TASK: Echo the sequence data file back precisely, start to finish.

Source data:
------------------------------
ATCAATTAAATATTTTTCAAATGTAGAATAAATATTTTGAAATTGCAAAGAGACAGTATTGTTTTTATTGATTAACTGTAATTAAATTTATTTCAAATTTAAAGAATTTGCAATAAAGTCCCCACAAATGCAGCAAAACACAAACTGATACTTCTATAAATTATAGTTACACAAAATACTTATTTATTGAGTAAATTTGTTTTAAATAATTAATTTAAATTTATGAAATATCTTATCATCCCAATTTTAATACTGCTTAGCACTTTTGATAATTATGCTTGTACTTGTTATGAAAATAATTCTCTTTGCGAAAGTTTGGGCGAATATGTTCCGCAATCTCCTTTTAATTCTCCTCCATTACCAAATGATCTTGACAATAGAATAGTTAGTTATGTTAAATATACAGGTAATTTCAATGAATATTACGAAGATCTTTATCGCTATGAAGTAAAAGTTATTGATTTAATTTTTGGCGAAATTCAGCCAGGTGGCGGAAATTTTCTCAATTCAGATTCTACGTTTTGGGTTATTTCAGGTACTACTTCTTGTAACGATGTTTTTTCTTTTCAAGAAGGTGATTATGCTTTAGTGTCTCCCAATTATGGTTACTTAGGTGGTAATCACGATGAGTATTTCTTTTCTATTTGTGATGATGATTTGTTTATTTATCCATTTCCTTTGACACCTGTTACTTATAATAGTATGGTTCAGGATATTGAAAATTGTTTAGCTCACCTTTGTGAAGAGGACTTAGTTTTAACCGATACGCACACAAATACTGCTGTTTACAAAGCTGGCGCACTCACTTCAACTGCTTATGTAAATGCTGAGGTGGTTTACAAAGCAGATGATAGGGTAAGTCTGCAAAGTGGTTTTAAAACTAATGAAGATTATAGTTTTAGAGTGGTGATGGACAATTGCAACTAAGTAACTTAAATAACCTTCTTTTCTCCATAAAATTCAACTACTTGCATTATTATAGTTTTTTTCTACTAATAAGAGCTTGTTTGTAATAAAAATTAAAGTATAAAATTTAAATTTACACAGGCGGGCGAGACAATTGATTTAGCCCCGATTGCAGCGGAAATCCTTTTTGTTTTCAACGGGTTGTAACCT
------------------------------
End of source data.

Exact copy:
ATCAATTAAATATTTTTCAAATGTAGAATAAATATTTTGAAATTGCAAAGAGACAGTATTGTTTTTATTGATTAACTGTAATTAAATTTATTTCAAATTTAAAGAATTTGCAATAAAGTCCCCACAAATGCAGCAAAACACAAACTGATACTTCTATAAATTATAGTTACACAAAATACTTATTTATTGAGTAAATTTGTTTTAAATAATTAATTTAAATTTATGAAATATCTTATCATCCCAATTTTAATACTGCTTAGCACTTTTGATAATTATGCTTGTACTTGTTATGAAAATAATTCTCTTTGCGAAAGTTTGGGCGAATATGTTCCGCAATCTCCTTTTAATTCTCCTCCATTACCAAATGATCTTGACAATAGAATAGTTAGTTATGTTAAATATACAGGTAATTTCAATGAATATTACGAAGATCTTTATCGCTATGAAGTAAAAGTTATTGATTTAATTTTTGGCGAAATTCAGCCAGGTGGCGGAAATTTTCTCAATTCAGATTCTACGTTTTGGGTTATTTCAGGTACTACTTCTTGTAACGATGTTTTTTCTTTTCAAGAAGGTGATTATGCTTTAGTGTCTCCCAATTATGGTTACTTAGGTGGTAATCACGATGAGTATTTCTTTTCTATTTGTGATGATGATTTGTTTATTTATCCATTTCCTTTGACACCTGTTACTTATAATAGTATGGTTCAGGATATTGAAAATTGTTTAGCTCACCTTTGTGAAGAGGACTTAGTTTTAACCGATACGCACACAAATACTGCTGTTTACAAAGCTGGCGCACTCACTTCAACTGCTTATGTAAATGCTGAGGTGGTTTACAAAGCAGATGATAGGGTAAGTCTGCAAAGTGGTTTTAAAACTAATGAAGATTATAGTTTTAGAGTGGTGATGGACAATTGCAACTAAGTAACTTAAATAACCTTCTTTTCTCCATAAAATTCAACTACTTGCATTATTATAGTTTTTTTCTACTAATAAGAGCTTGTTTGTAATAAAAATTAAAGTATAAAATTTAAATTTACACAGGCGGGCGAGACAATTGATTTAGCCCCGATTGCAGCGGAAATCCTTTTTGTTTTCAACGGGTTGTAACCT